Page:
For so many years, Lance Armstrong has been a global icon. A true international superstar; he is a sporting legend, a multiple-time world champion cyclist, a media mogul, one of the world’s foremost philanthropists, and a medical miracle cancer survivor. A truly amazing legacy. And now it seems we must add to that list the perhaps most notorious user of performance-enhancing drugs of all time.
Allegations of PED use have plagued Armstrong for years, essentially since his return to cycling after surviving testicular cancer in 1998. For over a decade, Armstrong has categorically denied all charges made against him. Near-misses prominently included his 1999 positive test that was explained through a cream for saddle sores, despite the testimony of his masseuse. In 2005, French authorities re-opened allegations during the 1999 Tour de France using a new series of drug tests. However, samples preserved for research could not be sufficiently identified as Armstrong’s.
Then this past year, new allegations of doping during the 2010-2012 season emerged when cyclist and teammate of Armstrong, Floyd Landis, confessed to doping along with Armstrong and others in 2002 and 2003. Additionally, Landis accused U.S. Postal team management of bribing Union Cycliste Internationale (the world cycling governing body) to look the other way. More teammates, including Tyler Hamilton, also came forward to the media and admitted to doping with Armstrong. Armstrong and his lawyers have aggressively denied charges throughout, alleging conspiracy on the behalf of disgruntled ex-teammates and the and a media witch hunt. Yet despite a U.S. federal prosecution’s criminal investigation, no charges were ever filed. Perhaps, many still hoped, this was all a goose chase and Armstrong is the flawless hero we’ve always believed.
Then in August of 2012, The U.S. Anti-Doping Agency stripped Armstrong of his world-record seven Tour de France titles. They claimed after their own long-running investigation, the evidence against Armstrong was “overwhelming” and that the action was necessary. After over a decade of battling the USADA charges, Armstrong said he would no longer fight their charges while maintaining his innocence. The UCI and the rest of the world waited for the USADA’s overwhelming evidence to become public.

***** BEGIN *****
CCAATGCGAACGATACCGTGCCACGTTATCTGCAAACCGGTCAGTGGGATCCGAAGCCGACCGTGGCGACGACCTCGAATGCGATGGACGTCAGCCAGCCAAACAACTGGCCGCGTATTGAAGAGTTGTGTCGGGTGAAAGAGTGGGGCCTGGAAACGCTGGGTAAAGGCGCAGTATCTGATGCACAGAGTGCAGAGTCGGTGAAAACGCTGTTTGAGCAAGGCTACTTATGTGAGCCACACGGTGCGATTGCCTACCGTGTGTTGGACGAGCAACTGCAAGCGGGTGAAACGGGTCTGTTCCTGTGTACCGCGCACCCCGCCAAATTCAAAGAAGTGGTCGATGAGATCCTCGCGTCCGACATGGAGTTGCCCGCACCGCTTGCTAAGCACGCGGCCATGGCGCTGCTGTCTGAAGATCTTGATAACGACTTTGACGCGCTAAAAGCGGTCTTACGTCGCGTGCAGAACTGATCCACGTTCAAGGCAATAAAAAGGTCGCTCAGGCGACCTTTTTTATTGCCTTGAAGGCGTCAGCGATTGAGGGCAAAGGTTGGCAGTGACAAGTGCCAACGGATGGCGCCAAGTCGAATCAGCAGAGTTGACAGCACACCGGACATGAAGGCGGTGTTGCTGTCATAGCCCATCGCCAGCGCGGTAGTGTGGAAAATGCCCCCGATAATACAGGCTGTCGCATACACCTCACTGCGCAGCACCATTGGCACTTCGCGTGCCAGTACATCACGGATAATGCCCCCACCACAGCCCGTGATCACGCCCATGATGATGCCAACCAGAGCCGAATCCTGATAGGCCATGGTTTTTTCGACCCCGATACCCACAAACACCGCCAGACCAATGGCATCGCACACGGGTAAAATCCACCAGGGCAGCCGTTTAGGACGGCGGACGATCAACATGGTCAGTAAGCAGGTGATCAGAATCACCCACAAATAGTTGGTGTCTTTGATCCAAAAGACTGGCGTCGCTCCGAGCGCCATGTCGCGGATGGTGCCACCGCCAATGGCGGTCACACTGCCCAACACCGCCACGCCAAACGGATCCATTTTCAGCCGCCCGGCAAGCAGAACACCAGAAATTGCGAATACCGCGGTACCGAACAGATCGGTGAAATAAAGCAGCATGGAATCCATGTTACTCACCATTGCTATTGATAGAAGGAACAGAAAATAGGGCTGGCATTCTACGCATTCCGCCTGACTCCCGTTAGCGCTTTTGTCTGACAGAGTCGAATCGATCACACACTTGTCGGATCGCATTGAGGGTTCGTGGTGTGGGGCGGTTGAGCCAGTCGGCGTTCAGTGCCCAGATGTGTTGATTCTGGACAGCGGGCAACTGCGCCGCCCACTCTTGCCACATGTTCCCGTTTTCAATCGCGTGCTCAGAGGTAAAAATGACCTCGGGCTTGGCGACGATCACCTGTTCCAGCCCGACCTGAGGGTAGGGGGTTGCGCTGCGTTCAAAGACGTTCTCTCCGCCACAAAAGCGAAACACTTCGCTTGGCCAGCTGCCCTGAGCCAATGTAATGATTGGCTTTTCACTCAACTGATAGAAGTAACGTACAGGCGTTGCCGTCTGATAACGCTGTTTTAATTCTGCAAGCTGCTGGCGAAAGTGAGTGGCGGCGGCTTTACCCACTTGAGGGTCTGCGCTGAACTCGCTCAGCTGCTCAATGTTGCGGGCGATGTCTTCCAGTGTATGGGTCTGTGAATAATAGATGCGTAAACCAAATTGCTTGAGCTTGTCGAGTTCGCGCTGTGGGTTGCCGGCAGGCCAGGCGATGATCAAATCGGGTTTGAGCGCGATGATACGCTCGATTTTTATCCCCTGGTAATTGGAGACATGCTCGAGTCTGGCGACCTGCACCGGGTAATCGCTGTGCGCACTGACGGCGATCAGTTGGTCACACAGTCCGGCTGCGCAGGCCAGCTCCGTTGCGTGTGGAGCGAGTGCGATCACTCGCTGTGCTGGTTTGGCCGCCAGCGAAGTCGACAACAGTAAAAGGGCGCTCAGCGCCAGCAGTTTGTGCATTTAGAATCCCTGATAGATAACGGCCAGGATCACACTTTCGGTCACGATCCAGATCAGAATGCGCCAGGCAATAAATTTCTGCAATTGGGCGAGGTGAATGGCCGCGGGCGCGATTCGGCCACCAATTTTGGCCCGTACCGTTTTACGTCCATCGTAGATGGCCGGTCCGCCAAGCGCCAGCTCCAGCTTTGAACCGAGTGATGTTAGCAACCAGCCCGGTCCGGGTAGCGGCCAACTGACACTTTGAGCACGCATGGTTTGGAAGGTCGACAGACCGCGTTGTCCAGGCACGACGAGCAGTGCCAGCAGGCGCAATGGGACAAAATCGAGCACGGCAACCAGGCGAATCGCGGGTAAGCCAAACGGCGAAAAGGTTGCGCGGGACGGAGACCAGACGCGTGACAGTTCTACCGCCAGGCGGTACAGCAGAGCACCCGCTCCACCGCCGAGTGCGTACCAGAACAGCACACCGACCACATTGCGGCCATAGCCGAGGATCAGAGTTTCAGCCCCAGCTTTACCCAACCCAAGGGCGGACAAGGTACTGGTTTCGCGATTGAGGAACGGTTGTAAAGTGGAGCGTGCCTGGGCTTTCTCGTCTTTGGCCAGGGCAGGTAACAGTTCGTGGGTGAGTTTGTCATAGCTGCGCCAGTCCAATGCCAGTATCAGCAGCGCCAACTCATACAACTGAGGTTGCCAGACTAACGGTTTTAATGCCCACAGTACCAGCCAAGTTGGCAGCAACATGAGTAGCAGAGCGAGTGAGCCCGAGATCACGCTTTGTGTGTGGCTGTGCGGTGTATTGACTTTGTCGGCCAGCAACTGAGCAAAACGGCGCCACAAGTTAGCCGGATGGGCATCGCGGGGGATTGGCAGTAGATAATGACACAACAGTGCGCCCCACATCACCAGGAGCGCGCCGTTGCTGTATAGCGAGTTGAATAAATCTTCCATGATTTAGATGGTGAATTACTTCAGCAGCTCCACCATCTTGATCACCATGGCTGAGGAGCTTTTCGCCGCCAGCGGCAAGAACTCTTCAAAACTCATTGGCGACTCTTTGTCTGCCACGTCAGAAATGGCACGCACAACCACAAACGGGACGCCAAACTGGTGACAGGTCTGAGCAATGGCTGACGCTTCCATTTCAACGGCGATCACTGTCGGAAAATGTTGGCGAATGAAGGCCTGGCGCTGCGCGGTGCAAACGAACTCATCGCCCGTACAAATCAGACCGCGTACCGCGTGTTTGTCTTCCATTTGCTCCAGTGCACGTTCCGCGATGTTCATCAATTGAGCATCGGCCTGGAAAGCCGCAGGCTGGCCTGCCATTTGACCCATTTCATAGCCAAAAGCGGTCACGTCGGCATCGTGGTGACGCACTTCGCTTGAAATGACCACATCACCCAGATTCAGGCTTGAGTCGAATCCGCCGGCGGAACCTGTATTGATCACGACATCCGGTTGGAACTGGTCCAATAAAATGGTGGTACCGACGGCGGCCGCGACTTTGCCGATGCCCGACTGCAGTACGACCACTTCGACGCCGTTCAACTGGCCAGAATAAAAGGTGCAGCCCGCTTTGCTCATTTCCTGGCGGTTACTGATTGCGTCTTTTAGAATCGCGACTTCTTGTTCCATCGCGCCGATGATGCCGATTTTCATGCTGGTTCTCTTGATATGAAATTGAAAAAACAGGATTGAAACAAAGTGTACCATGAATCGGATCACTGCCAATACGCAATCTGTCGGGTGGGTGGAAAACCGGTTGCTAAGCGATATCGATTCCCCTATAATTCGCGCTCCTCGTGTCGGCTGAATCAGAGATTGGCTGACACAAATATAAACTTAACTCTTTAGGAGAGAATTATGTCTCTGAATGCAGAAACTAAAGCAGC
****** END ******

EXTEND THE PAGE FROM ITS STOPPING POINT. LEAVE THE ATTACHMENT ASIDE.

On October 10, 2012, that evidence was released. Available to all is the 1,100 page USADA Investigation into the U.S. Postal Service Team. As its beginning summary states, “The evidence shows beyond any doubt that the US Postal Service Pro Cycling Team ran the most sophisticated, professionalized and successful doping program that sport has ever seen.”
The report paints a picture of not just a few incidents of doping, but an enterprise of coercion and conspiracy spearheaded by and for Armstrong. Doctors, team staff, trainers, teammates, family and friends, and Armstrong himself all conspired to create a culture and system of doping and evading detection for years. The report includes affidavits from the following list of riders: Frankie Andreu, Michael Barry, Leonardo Bertagnolli, Volodymyr Bileka, Tom Danielson, Tyler Hamilton, George Hincapie, Jörg Jaksche, Floyd Landis, Levi Leipheimer, Filippo Simeoni, Stephen Swart, Christian Vande Velde, Jonathan Vaughters, and David Zabriskie. An unbelievable list.
Yet through it all, Armstrong and his lawyer Timothy Herman continue to categorically deny all allegations. They hang their hat on the more than 500 negative test they claim Armstrong as submitted to over the years, and label all who testify against him “serial perjurers.” The problem is, the scope of the scheme the USADA report give evidence against is such that fraudulent samples and compromised testing integrity wouldn’t just be possible – it would be mandatory.
In the wake of the USADA report and the impact it has had on public opinion, Armstrong has resigned his position as Chairman of the Lance Armstrong Foundation, better known as Livestrong. Nike, who famously stood behind Tiger Woods during his public controversy, has dropped Armstrong’s sponsorship and severed ties.
Lance Armstrong is a man who is defined, carried, and heavily burdened by his massive legacy. So much adversity faced and overcome. So much victory. So much good work done through charity. So much responsibility. So much pressure. So much depending on continuing that legacy and those victories. What Armstrong and his co-conspirators did was wrong, for the sake of a legacy that for so long had defined what is right and what is good and what is admirable.